I’m glad you’re here.
Tell me, what is it you plan to do with your one wild and precious life? ― Mary Oliver
I’d like to help you find courage to rise up, to rebel against whatever it is that has been holding you back from writing, from living your dreams.
This online community is for writers, poets and creatives, for anyone who has stopped doing something they love, like writing, singing, painting…. It’s for those who are living a secret life, the one where you are paying the bills, going to work, tending to family, and yet, not fully living. We’ve buried our writing and creative dreams, and yet, these dreams often nudge us to come back to them. Or the pain becomes unbearable. Living without our dreams is like walking away from a lover. heartbreaking.
For me, writing has been my way back, a way of learning, a way of healing. I created this online community because I KNOW THERE ARE OTHERS WHO ARE STRUGGLING, yearning to write, but life has gotten in the way, or you are struggling with your own trauma wounds. As much as I wish I could, I can’t give you a “ten-step program” or a handy checklist or a toolkit or a blueprint for healing trauma, that promises “success,” but I can invite you on a journey towards healing. Healing, especially from trauma, is a journey, one of ups and downs, starts and stops. Just when you think you’ve got it, something seems to throw a wrench in the plan. Often, sharing our stories and inviting others to join in our journey is healing. Healing after all is an active verb, not a snap of the fingers.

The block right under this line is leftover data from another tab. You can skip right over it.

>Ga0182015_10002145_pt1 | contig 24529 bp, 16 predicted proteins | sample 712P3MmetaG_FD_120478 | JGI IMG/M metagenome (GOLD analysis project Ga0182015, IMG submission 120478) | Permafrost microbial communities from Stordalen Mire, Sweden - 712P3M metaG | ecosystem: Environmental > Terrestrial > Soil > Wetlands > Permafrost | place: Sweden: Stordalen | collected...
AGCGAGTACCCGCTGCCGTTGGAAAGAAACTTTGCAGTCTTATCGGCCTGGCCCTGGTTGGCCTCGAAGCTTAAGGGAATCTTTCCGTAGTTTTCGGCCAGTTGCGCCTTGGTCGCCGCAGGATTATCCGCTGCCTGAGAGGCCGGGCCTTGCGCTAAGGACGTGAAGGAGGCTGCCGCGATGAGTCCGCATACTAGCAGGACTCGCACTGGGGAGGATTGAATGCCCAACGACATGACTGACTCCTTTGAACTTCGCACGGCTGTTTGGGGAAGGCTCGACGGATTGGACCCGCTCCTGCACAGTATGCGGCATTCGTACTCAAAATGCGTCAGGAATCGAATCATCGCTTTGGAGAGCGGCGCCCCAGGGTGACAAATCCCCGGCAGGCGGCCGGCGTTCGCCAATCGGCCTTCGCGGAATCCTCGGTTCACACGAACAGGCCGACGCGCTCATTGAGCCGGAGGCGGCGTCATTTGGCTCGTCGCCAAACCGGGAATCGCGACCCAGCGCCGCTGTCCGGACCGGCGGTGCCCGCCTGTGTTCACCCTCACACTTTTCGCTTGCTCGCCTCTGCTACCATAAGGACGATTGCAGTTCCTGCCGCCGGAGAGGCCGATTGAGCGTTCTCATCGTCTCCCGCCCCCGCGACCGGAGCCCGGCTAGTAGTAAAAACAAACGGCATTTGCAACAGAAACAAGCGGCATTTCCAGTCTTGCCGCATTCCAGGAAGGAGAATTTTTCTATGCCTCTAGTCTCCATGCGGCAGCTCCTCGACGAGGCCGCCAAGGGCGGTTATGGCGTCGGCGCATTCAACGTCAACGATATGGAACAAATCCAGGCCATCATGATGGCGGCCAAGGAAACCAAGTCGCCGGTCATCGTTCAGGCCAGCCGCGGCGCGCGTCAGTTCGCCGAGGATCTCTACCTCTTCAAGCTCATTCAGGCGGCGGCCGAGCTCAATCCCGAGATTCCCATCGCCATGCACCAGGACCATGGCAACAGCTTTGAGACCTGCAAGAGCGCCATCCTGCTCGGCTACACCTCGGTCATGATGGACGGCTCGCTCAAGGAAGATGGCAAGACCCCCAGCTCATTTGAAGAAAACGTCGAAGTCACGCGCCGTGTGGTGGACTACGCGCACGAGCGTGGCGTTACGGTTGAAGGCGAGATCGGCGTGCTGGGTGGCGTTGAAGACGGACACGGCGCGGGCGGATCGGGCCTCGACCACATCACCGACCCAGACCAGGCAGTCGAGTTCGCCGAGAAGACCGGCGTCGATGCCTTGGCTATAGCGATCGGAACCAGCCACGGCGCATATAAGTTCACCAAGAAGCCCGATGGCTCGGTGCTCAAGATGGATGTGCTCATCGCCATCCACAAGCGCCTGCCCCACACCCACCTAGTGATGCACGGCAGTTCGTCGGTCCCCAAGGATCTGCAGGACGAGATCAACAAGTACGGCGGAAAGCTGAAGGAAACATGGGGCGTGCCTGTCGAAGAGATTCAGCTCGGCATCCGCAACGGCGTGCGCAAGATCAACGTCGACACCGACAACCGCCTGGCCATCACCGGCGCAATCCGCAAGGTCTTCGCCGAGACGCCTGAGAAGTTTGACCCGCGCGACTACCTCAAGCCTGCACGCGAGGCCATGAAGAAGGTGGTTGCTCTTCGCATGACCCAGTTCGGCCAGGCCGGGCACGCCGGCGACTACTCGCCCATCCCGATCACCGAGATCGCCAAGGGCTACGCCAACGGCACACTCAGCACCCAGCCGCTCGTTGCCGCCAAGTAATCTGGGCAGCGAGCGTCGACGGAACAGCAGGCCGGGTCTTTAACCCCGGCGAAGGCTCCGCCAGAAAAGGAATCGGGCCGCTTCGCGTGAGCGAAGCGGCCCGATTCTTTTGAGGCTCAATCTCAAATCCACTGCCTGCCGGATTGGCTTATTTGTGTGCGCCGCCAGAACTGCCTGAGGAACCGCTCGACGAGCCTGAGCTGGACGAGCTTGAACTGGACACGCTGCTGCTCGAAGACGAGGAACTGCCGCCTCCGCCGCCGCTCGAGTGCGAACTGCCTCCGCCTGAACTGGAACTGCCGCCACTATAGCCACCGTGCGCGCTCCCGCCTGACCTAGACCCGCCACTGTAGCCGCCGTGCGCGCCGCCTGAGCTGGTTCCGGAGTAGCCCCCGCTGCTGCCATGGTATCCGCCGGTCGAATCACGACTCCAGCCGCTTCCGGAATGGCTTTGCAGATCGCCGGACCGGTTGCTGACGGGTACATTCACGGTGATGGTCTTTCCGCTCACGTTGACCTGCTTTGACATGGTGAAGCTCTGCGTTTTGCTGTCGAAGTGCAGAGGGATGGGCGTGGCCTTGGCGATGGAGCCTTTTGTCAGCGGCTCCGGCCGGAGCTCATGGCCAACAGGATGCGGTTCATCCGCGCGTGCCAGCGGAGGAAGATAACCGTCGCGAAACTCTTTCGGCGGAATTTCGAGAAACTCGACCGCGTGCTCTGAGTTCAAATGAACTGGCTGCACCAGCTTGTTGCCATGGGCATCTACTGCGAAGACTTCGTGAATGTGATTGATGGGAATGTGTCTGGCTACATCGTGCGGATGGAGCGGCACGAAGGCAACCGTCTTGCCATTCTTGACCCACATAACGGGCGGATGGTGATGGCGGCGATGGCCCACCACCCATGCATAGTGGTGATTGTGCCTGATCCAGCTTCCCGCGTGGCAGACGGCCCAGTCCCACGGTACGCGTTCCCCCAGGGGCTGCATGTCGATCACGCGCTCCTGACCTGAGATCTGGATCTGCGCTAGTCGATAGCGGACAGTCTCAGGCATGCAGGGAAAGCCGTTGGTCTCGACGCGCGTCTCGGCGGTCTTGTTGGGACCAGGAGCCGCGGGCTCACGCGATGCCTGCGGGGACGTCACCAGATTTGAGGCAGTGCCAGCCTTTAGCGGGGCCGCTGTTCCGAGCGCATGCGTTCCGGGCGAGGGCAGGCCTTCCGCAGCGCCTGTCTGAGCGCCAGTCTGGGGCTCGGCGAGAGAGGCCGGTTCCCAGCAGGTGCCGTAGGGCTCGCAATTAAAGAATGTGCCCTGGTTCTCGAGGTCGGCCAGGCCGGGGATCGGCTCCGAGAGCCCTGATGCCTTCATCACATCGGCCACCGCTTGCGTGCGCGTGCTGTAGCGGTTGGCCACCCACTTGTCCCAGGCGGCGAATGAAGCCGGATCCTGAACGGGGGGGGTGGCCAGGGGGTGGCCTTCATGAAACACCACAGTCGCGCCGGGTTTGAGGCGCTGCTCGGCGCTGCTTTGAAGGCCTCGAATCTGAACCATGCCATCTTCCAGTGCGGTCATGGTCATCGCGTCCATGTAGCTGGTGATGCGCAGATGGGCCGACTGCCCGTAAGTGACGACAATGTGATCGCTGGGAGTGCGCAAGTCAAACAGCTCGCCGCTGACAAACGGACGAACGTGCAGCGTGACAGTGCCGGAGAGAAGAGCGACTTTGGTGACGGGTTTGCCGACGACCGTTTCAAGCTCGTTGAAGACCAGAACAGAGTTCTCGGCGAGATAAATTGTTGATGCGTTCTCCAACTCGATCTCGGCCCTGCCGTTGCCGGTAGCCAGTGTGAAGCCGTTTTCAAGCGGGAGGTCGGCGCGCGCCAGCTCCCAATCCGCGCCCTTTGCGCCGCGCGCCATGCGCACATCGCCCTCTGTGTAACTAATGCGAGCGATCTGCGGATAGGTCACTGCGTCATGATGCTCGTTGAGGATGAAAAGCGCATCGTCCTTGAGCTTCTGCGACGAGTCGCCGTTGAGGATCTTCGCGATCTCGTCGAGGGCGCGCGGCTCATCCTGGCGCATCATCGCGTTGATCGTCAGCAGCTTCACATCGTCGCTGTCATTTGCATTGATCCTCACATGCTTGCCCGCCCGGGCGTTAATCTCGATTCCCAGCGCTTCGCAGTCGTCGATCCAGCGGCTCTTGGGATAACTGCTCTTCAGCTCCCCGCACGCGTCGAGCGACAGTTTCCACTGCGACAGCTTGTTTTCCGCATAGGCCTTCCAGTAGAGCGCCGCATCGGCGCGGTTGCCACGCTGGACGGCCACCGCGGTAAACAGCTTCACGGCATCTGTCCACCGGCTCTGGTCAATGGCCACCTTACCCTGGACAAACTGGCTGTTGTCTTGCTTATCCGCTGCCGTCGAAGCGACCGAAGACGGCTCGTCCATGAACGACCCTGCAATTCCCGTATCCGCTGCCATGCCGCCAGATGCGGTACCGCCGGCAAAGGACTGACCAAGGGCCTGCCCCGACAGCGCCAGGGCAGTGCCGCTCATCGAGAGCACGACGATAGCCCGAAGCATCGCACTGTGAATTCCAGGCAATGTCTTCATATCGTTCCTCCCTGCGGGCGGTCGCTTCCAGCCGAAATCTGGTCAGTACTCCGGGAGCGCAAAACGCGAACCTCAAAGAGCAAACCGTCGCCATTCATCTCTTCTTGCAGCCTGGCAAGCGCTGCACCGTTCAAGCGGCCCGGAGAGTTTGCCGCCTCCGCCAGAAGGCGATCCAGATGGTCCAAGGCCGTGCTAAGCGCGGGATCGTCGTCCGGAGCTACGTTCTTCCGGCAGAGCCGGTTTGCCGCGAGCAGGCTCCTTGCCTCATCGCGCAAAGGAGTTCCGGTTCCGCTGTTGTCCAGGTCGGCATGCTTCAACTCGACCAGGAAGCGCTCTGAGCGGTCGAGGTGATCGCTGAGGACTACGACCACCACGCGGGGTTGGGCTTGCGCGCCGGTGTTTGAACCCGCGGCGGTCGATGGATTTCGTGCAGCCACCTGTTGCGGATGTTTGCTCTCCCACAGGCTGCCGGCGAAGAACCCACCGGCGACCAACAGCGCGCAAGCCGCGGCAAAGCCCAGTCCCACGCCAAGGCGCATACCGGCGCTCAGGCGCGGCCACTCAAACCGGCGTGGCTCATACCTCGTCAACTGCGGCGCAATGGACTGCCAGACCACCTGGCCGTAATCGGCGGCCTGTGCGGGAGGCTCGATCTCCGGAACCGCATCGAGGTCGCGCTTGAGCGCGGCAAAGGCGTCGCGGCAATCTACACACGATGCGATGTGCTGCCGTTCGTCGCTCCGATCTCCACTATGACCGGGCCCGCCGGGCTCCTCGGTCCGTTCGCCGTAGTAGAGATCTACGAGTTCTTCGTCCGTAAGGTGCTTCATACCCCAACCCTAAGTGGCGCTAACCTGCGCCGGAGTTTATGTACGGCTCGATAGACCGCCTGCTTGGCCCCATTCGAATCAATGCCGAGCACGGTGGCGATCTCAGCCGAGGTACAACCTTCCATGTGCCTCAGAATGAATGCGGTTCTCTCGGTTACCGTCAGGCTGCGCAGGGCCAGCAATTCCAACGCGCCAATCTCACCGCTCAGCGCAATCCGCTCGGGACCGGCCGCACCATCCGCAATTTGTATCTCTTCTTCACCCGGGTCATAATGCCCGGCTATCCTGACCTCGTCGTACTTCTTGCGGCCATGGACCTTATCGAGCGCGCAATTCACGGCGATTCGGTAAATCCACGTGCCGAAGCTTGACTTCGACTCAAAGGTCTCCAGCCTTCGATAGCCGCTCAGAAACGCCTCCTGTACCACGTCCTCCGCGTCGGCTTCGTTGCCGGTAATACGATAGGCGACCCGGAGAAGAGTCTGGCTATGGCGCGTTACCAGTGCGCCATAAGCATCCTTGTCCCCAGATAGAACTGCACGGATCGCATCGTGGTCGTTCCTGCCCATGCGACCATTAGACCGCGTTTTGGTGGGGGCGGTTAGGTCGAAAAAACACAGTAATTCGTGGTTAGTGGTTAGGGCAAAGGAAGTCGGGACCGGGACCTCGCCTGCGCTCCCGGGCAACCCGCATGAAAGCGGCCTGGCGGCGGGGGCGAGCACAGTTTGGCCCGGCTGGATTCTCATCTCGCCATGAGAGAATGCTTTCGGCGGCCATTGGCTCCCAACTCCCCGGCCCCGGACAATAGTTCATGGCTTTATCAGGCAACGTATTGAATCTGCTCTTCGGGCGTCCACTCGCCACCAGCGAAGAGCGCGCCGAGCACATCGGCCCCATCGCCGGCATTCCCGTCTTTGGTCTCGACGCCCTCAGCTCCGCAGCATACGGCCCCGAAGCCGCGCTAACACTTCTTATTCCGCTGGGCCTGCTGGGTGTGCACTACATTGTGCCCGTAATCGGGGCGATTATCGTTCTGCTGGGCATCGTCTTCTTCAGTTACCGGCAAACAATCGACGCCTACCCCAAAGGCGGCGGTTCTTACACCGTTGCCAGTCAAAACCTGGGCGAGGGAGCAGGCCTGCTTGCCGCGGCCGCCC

For years I have participated in support groups for women who are dealing with the aftermaths of war trauma on their husbands or partners, commonly known as post-traumatic stress disorder (PTSD). We don’t make bold promises in these groups. Instead, we mostly listen and share. And in doing so, we begin to feel seen and heard again. Some of the loneliness begins to fade. It’s a one-step-at-a-time, often one-day-at-a-time, and even one-breath-at-a-time, adventure.
Creativity has always been essential to my life. It’s been a survival tool, really, a way to problem solve and often make something from difficult situations. Maybe it’s because I have lived through so many tough times that I resonate so strongly with a certain flower I discovered, one birthed out of trauma. Right now, I am fascinated with the wild, resilient Fynbos flowers of South Africa because they survive and thrive after a fire. They are called fire ephemerals, and are part of a group of plant species which rely on fire in order to propagate, and to thrive.